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The rise and fall of motor car speedways in Simcoe County

September 2020

Motorsports has been a very popular attraction in North America and worldwide. Since the invention of automobile, people have wanted to race them at ever increasing speeds, along dedicated tracks and public roadways.

The first recorded motor vehicle race, dubbed a “speed trial,” occurred in 1900, with racers travelling along a forty-mile long route between Toronto and Hamilton.

IndyCar, NASCAR, CASCAR, Formula One, are well known racing organizations, whose participants will compete against one another in such Canadian events, such as the Montreal Grand Prix and the Honda Indy in Toronto.

Simcoe County was once home to several motorsport race tracks, but now only one remains in operation.

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Wasaga Speedway

The Wasaga Beach Speedway opened in 1956, on a property that was once home to a half-mile harness racing horse track.

A new paved, quarter-mile oval track was built inside the old horse track for Stock Cars, with drivers like Norm Lelliott, Doug Warnes, Ab Leach, Al Middlebrook and Tom Cuzilla regularly racing at the track.

Harness racing made a return to the track in August 1961, and continued for the following summer, after which the track was used for Stock Car races only.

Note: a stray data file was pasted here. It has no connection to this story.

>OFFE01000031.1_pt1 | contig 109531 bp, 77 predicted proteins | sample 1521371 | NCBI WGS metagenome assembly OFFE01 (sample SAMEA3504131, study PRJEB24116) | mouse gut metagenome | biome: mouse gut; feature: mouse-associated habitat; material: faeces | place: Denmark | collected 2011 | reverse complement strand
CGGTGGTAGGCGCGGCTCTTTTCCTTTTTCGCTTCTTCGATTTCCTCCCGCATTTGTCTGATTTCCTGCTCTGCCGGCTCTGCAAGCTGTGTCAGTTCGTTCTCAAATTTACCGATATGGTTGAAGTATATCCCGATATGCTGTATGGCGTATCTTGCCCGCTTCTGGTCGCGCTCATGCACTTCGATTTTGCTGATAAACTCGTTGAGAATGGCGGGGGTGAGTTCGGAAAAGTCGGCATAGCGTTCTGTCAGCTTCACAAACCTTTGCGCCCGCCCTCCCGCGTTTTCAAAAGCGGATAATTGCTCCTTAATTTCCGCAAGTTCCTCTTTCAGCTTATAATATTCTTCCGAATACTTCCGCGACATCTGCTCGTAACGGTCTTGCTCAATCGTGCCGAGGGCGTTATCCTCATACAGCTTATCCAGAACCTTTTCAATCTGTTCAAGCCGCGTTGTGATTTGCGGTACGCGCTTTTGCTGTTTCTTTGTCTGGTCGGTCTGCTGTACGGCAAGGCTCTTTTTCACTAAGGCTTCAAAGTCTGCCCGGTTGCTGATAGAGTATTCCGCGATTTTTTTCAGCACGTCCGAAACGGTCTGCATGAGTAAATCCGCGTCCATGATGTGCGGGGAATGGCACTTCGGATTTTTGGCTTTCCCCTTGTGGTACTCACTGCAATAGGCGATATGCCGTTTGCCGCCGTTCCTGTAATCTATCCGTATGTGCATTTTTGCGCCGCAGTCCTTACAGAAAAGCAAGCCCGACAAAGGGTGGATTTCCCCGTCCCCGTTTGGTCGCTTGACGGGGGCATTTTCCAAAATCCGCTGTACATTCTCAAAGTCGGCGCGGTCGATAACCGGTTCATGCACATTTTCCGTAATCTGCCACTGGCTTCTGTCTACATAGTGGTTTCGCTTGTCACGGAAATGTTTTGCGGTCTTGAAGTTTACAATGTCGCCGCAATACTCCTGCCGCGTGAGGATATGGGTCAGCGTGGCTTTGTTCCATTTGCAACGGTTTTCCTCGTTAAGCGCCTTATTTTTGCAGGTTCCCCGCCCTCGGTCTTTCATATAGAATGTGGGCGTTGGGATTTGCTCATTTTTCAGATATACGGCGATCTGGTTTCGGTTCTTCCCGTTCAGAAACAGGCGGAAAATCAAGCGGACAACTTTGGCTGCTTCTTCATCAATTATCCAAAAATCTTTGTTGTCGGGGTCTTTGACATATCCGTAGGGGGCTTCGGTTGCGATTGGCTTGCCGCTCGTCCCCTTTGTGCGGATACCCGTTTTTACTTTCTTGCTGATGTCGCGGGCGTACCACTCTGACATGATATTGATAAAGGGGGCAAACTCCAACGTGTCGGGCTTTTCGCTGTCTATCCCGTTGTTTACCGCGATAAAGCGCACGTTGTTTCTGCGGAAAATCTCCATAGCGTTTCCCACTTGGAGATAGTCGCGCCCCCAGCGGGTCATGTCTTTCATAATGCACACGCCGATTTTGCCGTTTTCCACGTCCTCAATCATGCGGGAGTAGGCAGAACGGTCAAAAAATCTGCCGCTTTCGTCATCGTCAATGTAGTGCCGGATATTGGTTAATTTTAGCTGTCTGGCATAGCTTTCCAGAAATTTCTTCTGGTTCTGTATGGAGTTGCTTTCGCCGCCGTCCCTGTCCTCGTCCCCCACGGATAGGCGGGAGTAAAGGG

By 1969, the Wasaga Speedway was in danger of closing permanently, but new owners Jack and Harry Stapleton attempted to keep it going through the 1970 season, when they ran “B” Modifieds and 6 Cylinder Diamond racers.

This venture failed to keep the speedway going, and it closed at the end of the 1970 season.

What remains can be found on Oxbow Park Drive, south of river Road West. Parts of the original half-mile horse track can still be seen from the ground; slowly narrowing openings in the trees surrounding the sports car track. It can be seen better from aerial photos.

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Edenvale/Stayner Speedway

Unlike most other racetracks, which were specifically built as racetracks, usually in an oval shape, the Edenvale Speedway made use of a former aerodrome.

The aerodrome, with its three 3000 foot runways in a triangle pattern, was built in 1940 for the Royal Canadian Air Force, under the British Commonwealth Air Training Plan, and used as a relief landing field for No. 1 Service Flying Training School at RCAF Station Camp Borden, 10 miles to the south-east.

The Edenvale Speedway opened in 1950 and operated until the end of the 1956 season. It was during this last season that the owner re-named the track the Stayner Speedway, and held two USAC stock car races; one on 19 May and the other on 21 July. Johnny Mantz won the former, and Marchall Teague the latter.

After sitting empty for two seasons, the racetrack re-opened in 1959, this time named the Edenvale Raceway. This time, both motorcycle and sports car races were held.

The Edenvale Raceway closed again at the end of the season, this time for good.

In 1962, the property was re-acquired by the Canadian Army, for use as a remote communications transmitter station for Camp Borden, operated by the Royal Canadian Corps of Signals. This facility closed in 1988.